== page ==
10,566 people from 2 low- (Rwanda, Gabon), 6 lower-middle (Cameroon, Nigeria, Morocco, Tunisia, Senegal, Ivory Coast) and 1 upper-middle income countries (South Africa) completed online questionnaires containing validated measures on insomnia, sleepiness, anxiety, depression and gaming addiction.


Results showed the sample of gamers (24 ± 2.8 yrs; 88.64% Male), 30% were addicted, 30% were problematic, 8% were engaged and 32% were non-problematic.

Gaming significantly contributed to 86.9% of the variance in insomnia, 82.7% of the variance in daytime sleepiness and 82.3% of the variance in anxiety [p < 0.001].


This study establishes the prevalence of gaming, mood and sleep disorders, in a large African sample.

The results corroborate previous studies, reporting problematic and addicted gamers show poorer health outcomes compared with non-problematic gamers.


Sosso, F.A.E, Kuss, D.J., Vandelanotte, C., Jasso-Medrano, J.L., Husain, M.E., Curcio, G., Papadopoulos, D., Aseem, A., Bhati, P., Lopez-Rosales, F., Becerra, J.R., D’Aurizio, G., Mansouri, H., Khoury, T., Campbell, M. & Toth, A.J. (2020) Insomnia, Sleepiness, Anxiety and Depression Among Different Types of Gamers in African Countries. Scientific Reports. 10(1):1937. doi: 10.1038/s41598-020-58462-0.

Is there a Link between Sleeplessness and Alzheimer’s?

Just one sleepless night raises levels of a protein linked to Alzheimer’s disease in the blood of young men (Benedict et al., 2020).

This suggests getting into good sleep habits at an early age may help ward off the illness.

People with Alzheimer’s have clumps of two sticky proteins –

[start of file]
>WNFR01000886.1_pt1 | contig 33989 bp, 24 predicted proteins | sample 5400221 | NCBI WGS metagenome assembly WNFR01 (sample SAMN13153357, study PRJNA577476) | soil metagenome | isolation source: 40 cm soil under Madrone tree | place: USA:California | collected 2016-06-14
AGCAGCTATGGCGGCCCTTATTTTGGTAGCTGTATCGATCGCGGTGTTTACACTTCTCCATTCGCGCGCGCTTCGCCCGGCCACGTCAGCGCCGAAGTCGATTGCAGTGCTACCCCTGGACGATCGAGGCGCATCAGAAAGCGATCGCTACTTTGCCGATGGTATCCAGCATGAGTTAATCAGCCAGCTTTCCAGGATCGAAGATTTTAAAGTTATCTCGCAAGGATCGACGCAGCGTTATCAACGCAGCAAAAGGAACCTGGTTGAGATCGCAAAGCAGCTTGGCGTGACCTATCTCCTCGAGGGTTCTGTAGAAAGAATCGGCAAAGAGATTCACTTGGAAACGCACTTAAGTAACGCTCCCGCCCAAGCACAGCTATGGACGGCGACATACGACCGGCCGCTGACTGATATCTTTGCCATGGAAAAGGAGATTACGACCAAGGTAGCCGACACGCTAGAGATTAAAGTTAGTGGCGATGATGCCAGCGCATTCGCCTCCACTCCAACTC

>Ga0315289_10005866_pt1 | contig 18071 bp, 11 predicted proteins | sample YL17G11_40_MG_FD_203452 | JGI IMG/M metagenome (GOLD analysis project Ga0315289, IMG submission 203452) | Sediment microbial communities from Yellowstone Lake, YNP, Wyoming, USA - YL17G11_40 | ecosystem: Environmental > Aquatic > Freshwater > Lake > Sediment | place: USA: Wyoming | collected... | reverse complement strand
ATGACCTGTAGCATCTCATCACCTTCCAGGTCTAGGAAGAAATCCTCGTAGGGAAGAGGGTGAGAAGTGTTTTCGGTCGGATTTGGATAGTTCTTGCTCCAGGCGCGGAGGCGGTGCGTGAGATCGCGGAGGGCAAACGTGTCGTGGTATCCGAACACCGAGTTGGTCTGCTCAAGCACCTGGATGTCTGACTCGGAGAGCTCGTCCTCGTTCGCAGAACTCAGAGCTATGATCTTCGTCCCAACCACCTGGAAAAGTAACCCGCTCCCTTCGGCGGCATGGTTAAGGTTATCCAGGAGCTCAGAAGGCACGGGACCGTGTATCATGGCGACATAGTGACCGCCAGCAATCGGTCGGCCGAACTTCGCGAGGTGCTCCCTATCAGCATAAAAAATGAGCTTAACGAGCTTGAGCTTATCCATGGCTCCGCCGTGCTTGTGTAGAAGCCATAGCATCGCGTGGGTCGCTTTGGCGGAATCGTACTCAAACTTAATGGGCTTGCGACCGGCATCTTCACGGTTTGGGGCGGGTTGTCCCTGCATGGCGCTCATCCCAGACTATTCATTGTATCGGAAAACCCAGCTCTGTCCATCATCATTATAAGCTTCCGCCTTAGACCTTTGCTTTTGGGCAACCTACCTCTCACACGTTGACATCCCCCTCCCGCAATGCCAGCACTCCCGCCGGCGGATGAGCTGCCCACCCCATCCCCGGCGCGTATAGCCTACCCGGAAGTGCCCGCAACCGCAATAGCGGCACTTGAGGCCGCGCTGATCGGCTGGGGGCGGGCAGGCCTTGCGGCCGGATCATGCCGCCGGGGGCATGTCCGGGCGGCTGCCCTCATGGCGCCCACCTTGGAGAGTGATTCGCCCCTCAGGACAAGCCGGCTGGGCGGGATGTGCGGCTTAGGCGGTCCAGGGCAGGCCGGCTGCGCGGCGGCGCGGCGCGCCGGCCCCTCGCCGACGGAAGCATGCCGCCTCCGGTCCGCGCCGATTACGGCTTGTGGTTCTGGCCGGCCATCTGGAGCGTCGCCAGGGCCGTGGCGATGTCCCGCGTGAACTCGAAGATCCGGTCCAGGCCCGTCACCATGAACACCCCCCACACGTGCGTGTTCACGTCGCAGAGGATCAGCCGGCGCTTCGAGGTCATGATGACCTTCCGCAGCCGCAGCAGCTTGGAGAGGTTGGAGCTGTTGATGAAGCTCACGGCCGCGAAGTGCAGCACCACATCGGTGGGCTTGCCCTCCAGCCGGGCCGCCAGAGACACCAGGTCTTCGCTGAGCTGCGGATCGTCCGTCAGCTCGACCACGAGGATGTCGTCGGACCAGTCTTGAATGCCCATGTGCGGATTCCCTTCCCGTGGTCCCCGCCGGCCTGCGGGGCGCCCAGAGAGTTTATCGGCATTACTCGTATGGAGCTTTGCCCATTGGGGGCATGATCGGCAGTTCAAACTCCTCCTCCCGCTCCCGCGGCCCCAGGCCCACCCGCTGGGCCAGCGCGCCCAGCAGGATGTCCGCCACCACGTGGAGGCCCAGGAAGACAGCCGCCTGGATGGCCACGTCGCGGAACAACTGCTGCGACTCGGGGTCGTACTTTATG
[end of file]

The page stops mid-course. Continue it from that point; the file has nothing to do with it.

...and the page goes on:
beta-amyloid and tau – in their brains. Previous work has found that one night of sleep deprivation raises beta-amyloid levels in our brains, but less is known about tau.

Jonathan Cedernaes at Uppsala University in Sweden and his team
recruited 15 healthy young men. They measured tau levels in the
men’s blood after a full night’s sleep and after a night of no sleep.

After the sleepless night, tau levels in blood rose by 17%. After
the good night, the rise was 2%.

While it is a small study that looked only at men, the finding adds to growing evidence that people with poor sleep are more likely to develop Alzheimer’s decades later, says Cedernaes.

More research is needed to confirm that sleep deprivation increases tau in the brain, since blood levels are not necessarily indicative of amounts in the brain, says Cedernaes. And higher blood levels of tau after sleep deprivation could be a sign that the brain is clearing out the protein rather than accumulating it, he says.

The role tau plays in Alzheimer’s is unclear – it may be a side effect, not a cause. Similarly, while lack of sleep has been linked to Alzheimer’s disease, it is possible that this is an early sign of
the condition, rather than a contributing factor.


Benedict, C., Blennow, K., Zetterberg, H. & Cedarnaes, J. (2020) Effects of acute sleep loss on diurnal plasma dynamics of CNS health biomarkers in young men. Neurology. 94(11). DOI: https://doi.org/10.1212/WNL.0000000000008866.

Klein, A. (2020) Alzheimer’s Protein Rise Without Sleep. New Scientist. 18 January 2020, pp.17.

Sleeplessness & Anxiety, Get Some NREM

While a sleepless night can result in a 30% rise in anxiety levels, deep sleep could actually be a remedy against anxiety according to researchers at the University of California.

The researchers found that when the brain is in deep sleep (aka non-rapid eye movement or NREM) it has a calming effect on individuals with anxiety disorders.

MRI scans and other methods were used to measure brain activity in participants.

The results revealed that sleeplessness shuts down the brain’s medial prefrontal cortex – this helps to keep emotions in check.

However, a full night of slumber helps to restore prefrontal changes.